Normal is overrated
April 14, 2022

Book Review: Creative Calling by Chase Jarvis

Book Review: Creative Calling by Chase Jarvis

Helen Reviews Chase Jarvis's book, "Creative Calling" and discusses the profound and practical impact the book has had on her life.

To review notes, full transcript, and resources, visit -

Book Notes

  1. Walk Your Path—Everything Contributes to the Journey You’re on
    1. “Creators Create” – Everyday (p.84)
      1. What does your perfect day Look Like?
      2. If there were NO constraints - what would you do?
        1. Writing it down is taking a step closer - “I can see you; you are judging what you’re writing down and your brain is trying to convince you. We have lost the ability to imagine” Make Imperfect Notes (No Effort is ever wasted)
        2. Journal Exercise (Reinvention is Possible at any moment)
          1. What if You were unapologetically YOU?
          2. Repetition of two things: Energy + Courage
          3. Repeat the vision you have for yourself and talk about it publicly
            1. E.g. 97-year old had her first show and art published in a museum at 101 years old
  1. Current views on Money, Creative Control, Company You Keep
    1. Journal Exercise
      1. Write Bullet Points about your relationship w/ money – are you good with money? Are you bad at managing it?
      2. Creative Control – what happens when people try to put a hole in your problems?
      3. The company, You Keep – comes from a place of love
        1. You have ONE shot – surround yourself with people who believe that it is possible

Link to Chase Jarvis FREE Book Club:

Join Book Club



Hi, my name is Helen, and this is the brain crafty podcast. Yeah, every week I review a book and call it the book review easy and simple today's book review is by chase Jarvis. It's a book called creative calling. This is a creator who's been generous about sharing his work and his process about how he became a famous award-winning photographer and how he continues to help other creators through the platform of creative live.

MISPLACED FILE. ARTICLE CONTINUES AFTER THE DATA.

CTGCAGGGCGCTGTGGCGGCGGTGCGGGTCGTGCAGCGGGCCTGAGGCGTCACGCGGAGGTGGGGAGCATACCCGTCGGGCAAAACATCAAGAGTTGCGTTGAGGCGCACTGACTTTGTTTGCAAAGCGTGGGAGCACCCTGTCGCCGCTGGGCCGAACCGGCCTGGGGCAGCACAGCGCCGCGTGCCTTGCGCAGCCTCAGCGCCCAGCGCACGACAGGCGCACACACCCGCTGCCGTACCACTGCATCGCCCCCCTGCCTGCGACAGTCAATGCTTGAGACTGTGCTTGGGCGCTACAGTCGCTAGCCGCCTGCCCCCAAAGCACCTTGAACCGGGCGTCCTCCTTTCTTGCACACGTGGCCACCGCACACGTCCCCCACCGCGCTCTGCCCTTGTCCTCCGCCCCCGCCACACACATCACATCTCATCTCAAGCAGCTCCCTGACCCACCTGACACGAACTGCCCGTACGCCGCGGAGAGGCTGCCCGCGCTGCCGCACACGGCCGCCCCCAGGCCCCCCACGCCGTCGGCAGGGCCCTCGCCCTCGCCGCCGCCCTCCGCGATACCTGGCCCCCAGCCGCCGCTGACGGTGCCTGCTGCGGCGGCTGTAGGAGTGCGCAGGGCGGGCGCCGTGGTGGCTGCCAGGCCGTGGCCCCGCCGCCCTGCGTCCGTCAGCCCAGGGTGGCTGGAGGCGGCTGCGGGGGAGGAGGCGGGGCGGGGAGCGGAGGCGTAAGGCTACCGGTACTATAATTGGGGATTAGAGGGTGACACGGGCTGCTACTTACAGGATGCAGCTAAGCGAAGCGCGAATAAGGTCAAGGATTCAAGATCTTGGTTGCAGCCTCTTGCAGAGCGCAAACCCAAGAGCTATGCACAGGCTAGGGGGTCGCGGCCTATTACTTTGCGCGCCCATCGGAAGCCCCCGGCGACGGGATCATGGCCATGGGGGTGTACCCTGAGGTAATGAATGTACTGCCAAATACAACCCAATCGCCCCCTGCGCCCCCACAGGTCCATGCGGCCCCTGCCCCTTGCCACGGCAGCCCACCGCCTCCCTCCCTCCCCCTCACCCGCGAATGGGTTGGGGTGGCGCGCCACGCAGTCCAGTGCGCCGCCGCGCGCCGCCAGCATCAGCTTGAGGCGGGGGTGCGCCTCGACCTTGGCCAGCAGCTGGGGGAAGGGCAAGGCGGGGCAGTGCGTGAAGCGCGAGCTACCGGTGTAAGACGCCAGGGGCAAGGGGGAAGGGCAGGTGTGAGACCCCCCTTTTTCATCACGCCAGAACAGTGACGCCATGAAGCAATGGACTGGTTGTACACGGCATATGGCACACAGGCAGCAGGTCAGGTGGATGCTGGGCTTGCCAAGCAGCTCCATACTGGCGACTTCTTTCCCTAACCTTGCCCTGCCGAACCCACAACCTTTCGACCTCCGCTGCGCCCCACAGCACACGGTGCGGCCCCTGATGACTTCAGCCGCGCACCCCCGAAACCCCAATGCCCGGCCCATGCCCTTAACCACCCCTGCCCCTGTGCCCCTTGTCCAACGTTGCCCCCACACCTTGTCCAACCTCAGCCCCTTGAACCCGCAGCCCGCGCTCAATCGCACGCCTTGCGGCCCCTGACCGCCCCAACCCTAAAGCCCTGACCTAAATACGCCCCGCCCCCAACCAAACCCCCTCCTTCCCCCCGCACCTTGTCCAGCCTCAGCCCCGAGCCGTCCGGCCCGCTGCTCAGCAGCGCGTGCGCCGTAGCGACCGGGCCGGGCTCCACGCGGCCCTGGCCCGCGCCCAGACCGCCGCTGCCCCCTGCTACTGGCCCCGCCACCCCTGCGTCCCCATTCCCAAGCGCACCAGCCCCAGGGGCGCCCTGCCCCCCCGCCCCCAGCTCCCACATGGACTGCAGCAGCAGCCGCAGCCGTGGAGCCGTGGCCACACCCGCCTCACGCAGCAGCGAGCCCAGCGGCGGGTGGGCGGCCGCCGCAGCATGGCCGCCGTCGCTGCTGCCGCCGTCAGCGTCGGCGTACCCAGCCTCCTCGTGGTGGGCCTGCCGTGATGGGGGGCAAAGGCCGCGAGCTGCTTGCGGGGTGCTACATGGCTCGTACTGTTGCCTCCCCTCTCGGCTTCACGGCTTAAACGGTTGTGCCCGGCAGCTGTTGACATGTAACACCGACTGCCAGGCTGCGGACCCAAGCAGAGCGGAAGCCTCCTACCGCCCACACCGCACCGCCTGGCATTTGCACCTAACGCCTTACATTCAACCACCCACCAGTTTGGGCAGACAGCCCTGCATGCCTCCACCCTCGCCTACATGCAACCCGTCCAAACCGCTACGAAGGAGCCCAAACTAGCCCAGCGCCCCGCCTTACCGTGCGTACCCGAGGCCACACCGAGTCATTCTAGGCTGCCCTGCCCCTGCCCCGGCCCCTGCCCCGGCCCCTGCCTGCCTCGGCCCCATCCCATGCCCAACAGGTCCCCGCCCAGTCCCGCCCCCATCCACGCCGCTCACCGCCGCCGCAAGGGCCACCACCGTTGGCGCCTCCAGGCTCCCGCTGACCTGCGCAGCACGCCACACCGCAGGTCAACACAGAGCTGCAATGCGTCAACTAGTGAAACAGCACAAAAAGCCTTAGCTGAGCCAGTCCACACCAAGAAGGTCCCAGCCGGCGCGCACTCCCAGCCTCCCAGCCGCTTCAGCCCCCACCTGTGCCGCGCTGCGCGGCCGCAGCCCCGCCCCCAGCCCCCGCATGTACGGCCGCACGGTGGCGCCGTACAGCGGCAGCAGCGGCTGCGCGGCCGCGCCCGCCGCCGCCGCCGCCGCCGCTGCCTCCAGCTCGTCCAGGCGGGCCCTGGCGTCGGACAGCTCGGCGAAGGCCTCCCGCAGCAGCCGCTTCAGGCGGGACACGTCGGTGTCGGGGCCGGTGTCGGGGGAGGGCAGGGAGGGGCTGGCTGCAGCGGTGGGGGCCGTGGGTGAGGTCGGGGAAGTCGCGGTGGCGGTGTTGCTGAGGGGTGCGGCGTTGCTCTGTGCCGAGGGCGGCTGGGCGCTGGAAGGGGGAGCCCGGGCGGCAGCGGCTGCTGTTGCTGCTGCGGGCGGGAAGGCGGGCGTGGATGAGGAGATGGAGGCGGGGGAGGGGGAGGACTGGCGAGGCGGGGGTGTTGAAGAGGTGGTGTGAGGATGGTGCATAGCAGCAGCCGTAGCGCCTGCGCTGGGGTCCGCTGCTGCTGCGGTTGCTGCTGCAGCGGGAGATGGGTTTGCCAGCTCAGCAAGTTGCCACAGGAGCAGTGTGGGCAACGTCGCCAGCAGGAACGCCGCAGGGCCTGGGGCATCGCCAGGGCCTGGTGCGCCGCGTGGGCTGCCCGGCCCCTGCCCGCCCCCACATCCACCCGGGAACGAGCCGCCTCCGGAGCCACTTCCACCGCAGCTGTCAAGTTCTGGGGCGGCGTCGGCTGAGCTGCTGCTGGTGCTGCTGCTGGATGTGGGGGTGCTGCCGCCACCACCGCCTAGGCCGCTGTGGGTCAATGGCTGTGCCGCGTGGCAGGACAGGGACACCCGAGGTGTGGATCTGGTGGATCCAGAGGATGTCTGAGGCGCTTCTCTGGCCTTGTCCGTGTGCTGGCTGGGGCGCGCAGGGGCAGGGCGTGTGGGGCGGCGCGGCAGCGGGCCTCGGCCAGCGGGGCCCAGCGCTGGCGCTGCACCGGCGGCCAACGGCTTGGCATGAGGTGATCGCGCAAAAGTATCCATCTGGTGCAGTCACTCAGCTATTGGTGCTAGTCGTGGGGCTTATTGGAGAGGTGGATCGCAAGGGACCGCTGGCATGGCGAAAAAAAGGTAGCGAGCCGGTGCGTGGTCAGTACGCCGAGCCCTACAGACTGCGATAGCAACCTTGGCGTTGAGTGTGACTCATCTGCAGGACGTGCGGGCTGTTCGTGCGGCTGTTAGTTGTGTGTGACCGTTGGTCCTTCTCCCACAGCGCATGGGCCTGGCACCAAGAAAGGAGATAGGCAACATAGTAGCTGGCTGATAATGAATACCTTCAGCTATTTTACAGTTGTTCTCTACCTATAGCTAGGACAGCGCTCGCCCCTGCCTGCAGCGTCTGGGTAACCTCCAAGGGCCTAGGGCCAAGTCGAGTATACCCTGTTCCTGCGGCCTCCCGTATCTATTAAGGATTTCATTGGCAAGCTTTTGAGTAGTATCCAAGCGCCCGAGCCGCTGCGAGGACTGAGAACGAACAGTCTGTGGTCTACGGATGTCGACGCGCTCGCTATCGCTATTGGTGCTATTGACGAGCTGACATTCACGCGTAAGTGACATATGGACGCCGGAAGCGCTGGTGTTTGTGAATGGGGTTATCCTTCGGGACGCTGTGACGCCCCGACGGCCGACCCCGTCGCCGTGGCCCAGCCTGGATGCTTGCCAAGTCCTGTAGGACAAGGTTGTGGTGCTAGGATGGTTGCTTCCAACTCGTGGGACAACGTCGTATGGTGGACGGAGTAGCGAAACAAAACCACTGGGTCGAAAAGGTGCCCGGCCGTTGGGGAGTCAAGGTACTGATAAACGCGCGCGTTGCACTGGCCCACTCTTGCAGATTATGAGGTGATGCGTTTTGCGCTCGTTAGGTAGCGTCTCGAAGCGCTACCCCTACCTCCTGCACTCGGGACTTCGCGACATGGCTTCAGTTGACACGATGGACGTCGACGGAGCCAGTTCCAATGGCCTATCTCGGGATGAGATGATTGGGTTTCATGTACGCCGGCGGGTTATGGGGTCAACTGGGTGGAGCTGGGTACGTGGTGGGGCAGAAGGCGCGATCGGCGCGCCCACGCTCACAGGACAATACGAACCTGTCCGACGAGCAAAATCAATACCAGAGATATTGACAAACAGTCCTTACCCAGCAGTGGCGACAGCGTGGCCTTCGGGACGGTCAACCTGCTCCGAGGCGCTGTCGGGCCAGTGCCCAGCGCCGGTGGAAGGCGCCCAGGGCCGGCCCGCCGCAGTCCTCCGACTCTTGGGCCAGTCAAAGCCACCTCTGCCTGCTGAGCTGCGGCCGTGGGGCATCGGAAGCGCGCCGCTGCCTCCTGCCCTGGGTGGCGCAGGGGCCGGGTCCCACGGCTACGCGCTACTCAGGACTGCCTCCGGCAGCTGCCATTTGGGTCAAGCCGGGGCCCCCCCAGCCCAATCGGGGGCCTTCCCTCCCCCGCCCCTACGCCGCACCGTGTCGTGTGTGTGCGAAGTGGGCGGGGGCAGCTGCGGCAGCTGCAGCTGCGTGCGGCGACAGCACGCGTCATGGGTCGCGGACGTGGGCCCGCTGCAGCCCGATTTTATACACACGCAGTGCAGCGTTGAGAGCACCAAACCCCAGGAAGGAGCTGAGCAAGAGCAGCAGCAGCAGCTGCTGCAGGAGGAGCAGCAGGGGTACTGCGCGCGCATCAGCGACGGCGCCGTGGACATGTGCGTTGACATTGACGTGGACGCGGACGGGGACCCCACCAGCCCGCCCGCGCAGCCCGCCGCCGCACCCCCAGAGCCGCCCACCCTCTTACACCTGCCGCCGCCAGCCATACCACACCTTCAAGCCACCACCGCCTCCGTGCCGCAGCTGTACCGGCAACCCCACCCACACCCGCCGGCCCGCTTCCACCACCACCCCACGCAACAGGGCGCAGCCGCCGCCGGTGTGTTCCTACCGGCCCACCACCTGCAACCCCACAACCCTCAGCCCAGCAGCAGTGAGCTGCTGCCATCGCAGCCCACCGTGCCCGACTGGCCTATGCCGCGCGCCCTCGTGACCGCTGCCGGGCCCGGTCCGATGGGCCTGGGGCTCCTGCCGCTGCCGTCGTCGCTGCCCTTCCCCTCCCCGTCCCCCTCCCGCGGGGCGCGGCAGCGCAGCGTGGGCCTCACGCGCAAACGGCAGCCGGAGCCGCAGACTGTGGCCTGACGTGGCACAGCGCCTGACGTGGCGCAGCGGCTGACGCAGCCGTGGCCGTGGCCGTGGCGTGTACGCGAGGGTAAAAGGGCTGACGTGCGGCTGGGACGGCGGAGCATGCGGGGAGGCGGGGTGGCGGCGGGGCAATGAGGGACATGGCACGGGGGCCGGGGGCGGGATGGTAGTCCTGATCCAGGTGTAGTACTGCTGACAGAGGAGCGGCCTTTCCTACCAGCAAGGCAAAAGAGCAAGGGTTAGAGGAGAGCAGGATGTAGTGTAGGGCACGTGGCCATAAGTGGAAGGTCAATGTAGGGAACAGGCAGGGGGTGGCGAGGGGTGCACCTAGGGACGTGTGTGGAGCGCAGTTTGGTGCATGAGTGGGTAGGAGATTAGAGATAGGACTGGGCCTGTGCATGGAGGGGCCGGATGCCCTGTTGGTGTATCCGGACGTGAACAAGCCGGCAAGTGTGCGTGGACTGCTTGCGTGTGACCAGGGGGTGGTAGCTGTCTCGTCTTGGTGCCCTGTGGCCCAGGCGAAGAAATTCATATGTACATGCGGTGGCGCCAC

So if you find this information helpful, go ahead and follow this podcast. Follow chase Jarvis. You can also keep up with what I'm doing on Instagram. I don't want to keep you let's get started. So here's the deal. If you're listening to this, it probably means that you have a creative bone in your body, and oftentimes it can happen to people who are creative.

As we also have an overactive imagination of the things that can go wrong. In our lives. And that's why it's important to follow the calling that we were called to do. I've read creative calling now three times. And in those three times, I'm surprised every single time at how much I learn, because a couple things stand out in this book review.

First of all, we got to write stuff down. We have to journal our creative calling. And I think in journaling, it puts thoughts on paper. It puts a word. To our experience and it allows us to take action, the notes to this book club and the link to this free book club that chase Jarvis puts on to talk about.

His book is going to be in the description down below. It's an amazing resource to people who are in the creative industry, because people like me who don't necessarily do it. Full-time but combine therapy with. So now time for the part that you've been waiting for, what's in it for me. Why should I read this book and how can this book help me in my creative pursuit?

Maybe you're in the field of mental health, listening to this. Maybe you're an entrepreneur or musician wherever you are. This book is for you because we all have one precious life. And it's how we spend it. That determines whether or not our life was actually worth. My favorite part of this book was when he talks about this 97 year old person who puts out their art and then gets their work published in a museum at 101 it's never too late to pivot.

It's never too late to be that person who realizes that. Have compromised their values and want to go back to who they really were. And chase Jarvis talks about how, in some ways his imagination and his creativity to imagine was compromised based on the opinions of other people. He pursued a doctorate of philosophy, a career in medicine, a career in soccer, everything, but this creative calling.